Normally, the children who have been sexually exploited suffer from infection, genital injury, abdominal pain and urinary tract infection or behavioural problems. Besides, they face academic difficulties, concentration problem, depression, fear or shyness, insomnia and difficulty in learning.

Besides this, there are physical, emotional and neglect abuse. Physical abuse is one of the common abuse contributing to 72 per cent of the cases. In such cases, the child faces repeated beating and injuries, kicks, burns and other form of torture. As per the survey, a majority of children are either beaten by mother or schoolteacher. This is followed by emotional abuse. It includes verbal and mental abuse which leads to serious behavioural, emotional and mental disorders. Girls are even the victims of social abuse.

However, psychologist suggest that such unethical practices can be controlled if parents practice certain prevention strategies such as anger management and fill the communication gap between children and themselves.

Indian Express

Govt to bring in Bill to check sexual abuse of children

The government on Monday proposed to bring in a comprehensive legislation soon to prevent sexual abuse of children that will have provisions for stringent punishment for such offences.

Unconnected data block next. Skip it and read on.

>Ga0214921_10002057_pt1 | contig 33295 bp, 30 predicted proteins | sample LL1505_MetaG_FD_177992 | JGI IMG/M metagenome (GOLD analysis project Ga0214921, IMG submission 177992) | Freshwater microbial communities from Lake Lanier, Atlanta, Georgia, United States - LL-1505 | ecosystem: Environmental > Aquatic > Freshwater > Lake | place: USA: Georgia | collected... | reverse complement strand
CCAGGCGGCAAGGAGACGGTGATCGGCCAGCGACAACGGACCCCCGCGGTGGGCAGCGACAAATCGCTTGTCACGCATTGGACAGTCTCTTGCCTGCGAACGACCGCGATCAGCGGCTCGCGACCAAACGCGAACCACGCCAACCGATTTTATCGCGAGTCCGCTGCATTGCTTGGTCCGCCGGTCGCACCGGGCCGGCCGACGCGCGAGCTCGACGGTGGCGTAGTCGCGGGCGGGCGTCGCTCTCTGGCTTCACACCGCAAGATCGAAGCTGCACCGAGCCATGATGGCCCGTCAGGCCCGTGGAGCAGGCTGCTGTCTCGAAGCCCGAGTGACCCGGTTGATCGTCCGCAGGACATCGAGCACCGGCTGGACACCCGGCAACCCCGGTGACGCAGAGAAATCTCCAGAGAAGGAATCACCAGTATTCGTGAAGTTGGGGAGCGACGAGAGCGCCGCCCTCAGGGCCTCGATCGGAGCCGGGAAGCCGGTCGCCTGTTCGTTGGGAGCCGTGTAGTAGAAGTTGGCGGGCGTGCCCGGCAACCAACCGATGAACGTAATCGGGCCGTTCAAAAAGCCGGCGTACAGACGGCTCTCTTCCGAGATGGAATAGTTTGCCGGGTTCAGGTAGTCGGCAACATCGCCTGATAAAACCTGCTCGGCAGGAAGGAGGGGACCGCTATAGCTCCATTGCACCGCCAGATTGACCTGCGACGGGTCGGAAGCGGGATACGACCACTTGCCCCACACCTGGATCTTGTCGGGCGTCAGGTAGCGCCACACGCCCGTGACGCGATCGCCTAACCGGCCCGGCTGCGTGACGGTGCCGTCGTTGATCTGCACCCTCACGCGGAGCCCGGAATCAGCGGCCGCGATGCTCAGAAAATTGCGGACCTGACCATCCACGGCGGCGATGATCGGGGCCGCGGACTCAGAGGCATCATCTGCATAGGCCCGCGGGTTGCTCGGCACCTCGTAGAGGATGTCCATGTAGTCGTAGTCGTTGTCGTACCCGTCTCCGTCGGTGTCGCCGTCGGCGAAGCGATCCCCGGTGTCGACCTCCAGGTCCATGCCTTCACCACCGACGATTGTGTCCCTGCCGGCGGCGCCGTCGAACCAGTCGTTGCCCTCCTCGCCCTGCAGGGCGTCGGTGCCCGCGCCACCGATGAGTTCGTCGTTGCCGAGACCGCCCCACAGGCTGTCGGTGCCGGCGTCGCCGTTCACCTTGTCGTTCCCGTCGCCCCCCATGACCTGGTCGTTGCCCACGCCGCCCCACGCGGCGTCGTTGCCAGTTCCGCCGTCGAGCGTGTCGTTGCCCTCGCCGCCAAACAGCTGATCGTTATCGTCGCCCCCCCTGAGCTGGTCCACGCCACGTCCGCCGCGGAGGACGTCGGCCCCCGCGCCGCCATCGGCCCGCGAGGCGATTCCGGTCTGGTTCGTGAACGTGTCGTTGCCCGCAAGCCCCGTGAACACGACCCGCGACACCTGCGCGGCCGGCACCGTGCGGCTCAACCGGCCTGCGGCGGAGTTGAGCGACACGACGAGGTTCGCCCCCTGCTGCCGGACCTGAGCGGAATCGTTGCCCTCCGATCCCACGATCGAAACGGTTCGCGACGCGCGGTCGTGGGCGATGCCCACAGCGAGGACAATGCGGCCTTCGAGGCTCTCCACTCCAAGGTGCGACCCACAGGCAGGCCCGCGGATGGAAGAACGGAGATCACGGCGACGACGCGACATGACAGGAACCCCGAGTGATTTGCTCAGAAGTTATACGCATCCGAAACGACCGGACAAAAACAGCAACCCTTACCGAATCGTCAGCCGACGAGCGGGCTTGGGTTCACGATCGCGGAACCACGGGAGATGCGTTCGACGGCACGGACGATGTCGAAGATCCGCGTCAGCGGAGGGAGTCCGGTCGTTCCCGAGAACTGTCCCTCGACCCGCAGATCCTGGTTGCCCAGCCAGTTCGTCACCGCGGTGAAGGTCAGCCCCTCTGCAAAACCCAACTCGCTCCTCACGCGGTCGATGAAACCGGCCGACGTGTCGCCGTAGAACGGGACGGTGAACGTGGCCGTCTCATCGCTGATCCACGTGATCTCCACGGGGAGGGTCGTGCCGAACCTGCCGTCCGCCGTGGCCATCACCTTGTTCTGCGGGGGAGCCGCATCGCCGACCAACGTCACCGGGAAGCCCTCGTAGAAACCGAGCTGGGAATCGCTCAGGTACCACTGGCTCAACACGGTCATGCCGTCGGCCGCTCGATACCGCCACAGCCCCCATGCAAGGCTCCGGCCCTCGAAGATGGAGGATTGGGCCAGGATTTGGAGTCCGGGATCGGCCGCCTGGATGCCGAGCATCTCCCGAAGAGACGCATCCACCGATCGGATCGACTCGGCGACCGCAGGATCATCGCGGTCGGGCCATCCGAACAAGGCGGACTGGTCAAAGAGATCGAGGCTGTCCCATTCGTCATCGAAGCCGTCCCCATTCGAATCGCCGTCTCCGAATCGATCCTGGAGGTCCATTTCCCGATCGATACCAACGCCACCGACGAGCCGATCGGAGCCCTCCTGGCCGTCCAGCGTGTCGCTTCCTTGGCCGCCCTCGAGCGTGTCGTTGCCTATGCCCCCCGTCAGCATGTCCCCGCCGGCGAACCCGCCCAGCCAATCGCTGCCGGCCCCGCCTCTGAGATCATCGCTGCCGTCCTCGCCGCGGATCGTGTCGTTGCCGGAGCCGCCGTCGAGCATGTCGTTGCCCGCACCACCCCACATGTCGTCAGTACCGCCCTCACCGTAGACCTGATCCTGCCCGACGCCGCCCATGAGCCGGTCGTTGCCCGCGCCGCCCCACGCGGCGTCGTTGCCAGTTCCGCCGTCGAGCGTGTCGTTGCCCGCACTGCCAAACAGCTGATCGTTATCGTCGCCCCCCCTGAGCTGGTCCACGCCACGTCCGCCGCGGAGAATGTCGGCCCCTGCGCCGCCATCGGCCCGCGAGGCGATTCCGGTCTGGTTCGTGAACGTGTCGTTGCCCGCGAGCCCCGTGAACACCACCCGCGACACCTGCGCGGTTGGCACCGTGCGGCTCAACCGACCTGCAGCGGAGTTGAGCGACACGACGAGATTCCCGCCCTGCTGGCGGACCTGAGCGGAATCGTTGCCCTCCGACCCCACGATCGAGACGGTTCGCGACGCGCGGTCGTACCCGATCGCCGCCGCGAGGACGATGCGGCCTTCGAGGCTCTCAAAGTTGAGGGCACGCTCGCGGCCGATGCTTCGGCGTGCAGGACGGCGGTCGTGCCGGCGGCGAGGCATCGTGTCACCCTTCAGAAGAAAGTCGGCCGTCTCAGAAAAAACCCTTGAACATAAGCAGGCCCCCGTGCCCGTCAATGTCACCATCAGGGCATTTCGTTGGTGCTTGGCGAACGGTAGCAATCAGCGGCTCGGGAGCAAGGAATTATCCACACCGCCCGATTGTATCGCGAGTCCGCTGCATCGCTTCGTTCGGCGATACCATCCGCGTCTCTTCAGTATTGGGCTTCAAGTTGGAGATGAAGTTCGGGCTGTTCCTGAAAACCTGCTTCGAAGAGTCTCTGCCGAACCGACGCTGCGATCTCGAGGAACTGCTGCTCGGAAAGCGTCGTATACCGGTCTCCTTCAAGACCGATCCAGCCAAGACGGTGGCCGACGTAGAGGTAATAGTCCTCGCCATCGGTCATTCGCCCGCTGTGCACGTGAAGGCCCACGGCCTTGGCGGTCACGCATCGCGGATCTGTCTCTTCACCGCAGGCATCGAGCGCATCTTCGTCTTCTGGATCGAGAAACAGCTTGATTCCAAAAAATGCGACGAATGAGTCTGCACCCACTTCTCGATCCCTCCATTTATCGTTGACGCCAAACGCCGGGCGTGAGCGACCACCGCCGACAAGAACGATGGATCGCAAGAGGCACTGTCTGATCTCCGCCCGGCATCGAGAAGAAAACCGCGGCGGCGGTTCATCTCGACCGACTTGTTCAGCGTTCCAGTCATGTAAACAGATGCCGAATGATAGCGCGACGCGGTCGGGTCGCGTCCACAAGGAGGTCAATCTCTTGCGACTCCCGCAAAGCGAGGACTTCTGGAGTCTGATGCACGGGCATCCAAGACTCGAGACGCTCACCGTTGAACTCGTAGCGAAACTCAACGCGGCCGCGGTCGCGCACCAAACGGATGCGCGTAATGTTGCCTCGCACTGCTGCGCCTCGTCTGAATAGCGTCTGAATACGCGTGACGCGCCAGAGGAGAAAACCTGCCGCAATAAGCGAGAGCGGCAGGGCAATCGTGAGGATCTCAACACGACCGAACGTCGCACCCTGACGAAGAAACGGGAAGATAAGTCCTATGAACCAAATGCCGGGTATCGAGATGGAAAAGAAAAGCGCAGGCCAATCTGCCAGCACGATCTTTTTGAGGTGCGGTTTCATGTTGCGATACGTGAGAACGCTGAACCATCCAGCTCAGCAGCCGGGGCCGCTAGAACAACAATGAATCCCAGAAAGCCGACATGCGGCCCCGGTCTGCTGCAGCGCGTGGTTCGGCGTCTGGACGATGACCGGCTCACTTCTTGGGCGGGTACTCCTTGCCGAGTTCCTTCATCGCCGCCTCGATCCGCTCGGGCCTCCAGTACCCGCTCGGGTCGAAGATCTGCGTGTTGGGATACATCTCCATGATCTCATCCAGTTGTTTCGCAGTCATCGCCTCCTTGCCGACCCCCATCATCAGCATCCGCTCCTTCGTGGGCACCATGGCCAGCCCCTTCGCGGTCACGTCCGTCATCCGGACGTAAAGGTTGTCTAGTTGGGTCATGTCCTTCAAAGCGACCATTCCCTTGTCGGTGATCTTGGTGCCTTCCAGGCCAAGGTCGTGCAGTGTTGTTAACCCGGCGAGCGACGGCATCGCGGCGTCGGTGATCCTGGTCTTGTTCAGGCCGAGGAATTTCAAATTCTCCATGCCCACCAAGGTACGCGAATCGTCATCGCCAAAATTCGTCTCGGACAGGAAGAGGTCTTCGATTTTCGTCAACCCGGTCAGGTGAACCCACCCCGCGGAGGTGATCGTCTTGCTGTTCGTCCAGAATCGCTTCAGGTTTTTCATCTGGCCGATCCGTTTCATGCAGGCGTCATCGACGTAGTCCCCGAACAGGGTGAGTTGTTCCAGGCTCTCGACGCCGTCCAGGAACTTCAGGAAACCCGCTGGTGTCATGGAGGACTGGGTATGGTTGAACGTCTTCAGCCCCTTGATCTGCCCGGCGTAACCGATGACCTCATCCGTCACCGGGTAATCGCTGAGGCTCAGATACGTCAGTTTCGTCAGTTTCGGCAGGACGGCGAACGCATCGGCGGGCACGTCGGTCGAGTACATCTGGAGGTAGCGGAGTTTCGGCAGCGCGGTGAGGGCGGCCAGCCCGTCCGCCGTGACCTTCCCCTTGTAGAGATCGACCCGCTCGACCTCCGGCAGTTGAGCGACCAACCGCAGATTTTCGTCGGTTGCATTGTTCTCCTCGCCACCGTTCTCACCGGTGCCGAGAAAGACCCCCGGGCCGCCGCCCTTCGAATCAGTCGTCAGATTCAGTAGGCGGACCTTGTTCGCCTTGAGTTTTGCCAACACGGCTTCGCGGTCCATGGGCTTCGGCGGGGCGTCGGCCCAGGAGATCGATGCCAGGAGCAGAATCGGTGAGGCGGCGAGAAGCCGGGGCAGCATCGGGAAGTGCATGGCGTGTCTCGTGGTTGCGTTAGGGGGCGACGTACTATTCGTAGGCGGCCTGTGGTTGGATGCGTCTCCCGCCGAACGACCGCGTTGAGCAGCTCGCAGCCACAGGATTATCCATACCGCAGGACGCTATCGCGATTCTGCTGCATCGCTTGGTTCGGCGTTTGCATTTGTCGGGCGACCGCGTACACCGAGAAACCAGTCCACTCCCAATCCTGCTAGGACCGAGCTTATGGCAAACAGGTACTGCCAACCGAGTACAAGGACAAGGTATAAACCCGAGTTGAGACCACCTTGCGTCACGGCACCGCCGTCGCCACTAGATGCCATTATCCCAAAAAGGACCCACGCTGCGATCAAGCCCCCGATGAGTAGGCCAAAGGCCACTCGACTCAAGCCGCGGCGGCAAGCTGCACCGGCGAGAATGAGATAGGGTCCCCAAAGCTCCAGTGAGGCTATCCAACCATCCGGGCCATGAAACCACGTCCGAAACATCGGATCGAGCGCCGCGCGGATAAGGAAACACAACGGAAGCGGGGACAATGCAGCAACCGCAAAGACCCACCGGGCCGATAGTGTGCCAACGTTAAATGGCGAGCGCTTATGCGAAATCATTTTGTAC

In her address to joint sitting of both houses of Parliament, President Pratibha Patil said the government "proposes to introduce a bill regarding protection of children from sexual offences".

The new law will cover all new aspects of sexual offences against children not covered elsewhere with provision for stringent punishment.

Once through, this law will take precedence over any other existing law.

Congress President Sonia Gandhi was keen to see the bill through and had written to Women and Child Development (WCD) minister Krishna Tirath last year asking her to hasten the pace of the legislation focusing on sexual abuse of the children, sources said.

Amid reports of differences between ministries, she had asked the WCD ministry to coordinate with the Law Ministry which had already prepared a draft bill on similar lines.

The proposed legislation aims at protecting children against offences of sexual assault, sexual harassment, pornography and provide for establishment of special courts for trial of such offences.

The punishment for penetrative sexual assault has been proposed as at least five years in jail and a minimum fine of Rs 50,000. Sexual assault also includes fondling the child in an inappropriate way which will invite a penalty of minimum three years in jail.

There is a special provision preventing abuse of children for pornographic purpose or possessing pornographic material involving children. There will an obligation on media, studio and photographic facilities to report such cases and failure to do so will attract punishment.